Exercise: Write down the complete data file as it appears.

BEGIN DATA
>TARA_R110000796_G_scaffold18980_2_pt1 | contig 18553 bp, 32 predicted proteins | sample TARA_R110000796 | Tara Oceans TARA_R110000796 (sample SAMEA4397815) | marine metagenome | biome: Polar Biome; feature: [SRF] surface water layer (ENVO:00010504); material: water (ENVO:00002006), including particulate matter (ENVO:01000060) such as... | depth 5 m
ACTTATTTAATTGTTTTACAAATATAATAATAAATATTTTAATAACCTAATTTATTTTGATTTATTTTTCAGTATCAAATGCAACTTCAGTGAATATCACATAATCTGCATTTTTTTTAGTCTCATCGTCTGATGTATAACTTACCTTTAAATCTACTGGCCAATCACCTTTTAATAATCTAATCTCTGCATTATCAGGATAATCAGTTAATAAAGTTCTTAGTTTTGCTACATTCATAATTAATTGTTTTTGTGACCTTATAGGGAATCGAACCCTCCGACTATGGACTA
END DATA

>TARA_R110000796_G_scaffold18980_2_pt1 | contig 18553 bp, 32 predicted proteins | sample TARA_R110000796 | Tara Oceans TARA_R110000796 (sample SAMEA4397815) | marine metagenome | biome: Polar Biome; feature: [SRF] surface water layer (ENVO:00010504); material: water (ENVO:00002006), including particulate matter (ENVO:01000060) such as... | depth 5 m
ACTTATTTAATTGTTTTACAAATATAATAATAAATATTTTAATAACCTAATTTATTTTGATTTATTTTTCAGTATCAAATGCAACTTCAGTGAATATCACATAATCTGCATTTTTTTTAGTCTCATCGTCTGATGTATAACTTACCTTTAAATCTACTGGCCAATCACCTTTTAATAATCTAATCTCTGCATTATCAGGATAATCAGTTAATAAAGTTCTTAGTTTTGCTACATTCATAATTAATTGTTTTTGTGACCTTATAGGGAATCGAACCCTCCGACTATGGACTA